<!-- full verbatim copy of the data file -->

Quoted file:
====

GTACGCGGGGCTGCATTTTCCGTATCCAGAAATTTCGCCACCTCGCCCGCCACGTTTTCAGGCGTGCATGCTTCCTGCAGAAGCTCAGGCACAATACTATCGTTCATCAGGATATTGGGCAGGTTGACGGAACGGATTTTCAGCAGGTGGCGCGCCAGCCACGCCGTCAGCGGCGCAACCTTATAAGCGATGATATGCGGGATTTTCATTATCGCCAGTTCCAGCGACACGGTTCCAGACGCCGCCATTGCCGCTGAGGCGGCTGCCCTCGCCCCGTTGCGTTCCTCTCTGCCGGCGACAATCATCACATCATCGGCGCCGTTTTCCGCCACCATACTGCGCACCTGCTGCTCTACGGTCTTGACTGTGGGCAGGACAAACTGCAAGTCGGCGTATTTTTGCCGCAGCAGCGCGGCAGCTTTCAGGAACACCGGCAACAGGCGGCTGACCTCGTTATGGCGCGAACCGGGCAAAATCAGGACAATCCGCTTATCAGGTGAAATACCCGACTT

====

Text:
GTACGCGGGGCTGCATTTTCCGTATCCAGAAATTTCGCCACCTCGCCCGCCACGTTTTCAGGCGTGCATGCTTCCTGCAGAAGCTCAGGCACAATACTATCGTTCATCAGGATATTGGGCAGGTTGACGGAACGGATTTTCAGCAGGTGGCGCGCCAGCCACGCCGTCAGCGGCGCAACCTTATAAGCGATGATATGCGGGATTTTCATTATCGCCAGTTCCAGCGACACGGTTCCAGACGCCGCCATTGCCGCTGAGGCGGCTGCCCTCGCCCCGTTGCGTTCCTCTCTGCCGGCGACAATCATCACATCATCGGCGCCGTTTTCCGCCACCATACTGCGCACCTGCTGCTCTACGGTCTTGACTGTGGGCAGGACAAACTGCAAGTCGGCGTATTTTTGCCGCAGCAGCGCGGCAGCTTTCAGGAACACCGGCAACAGGCGGCTGACCTCGTTATGGCGCGAACCGGGCAAAATCAGGACAATCCGCTTATCAGGTGAAATACCCGACTT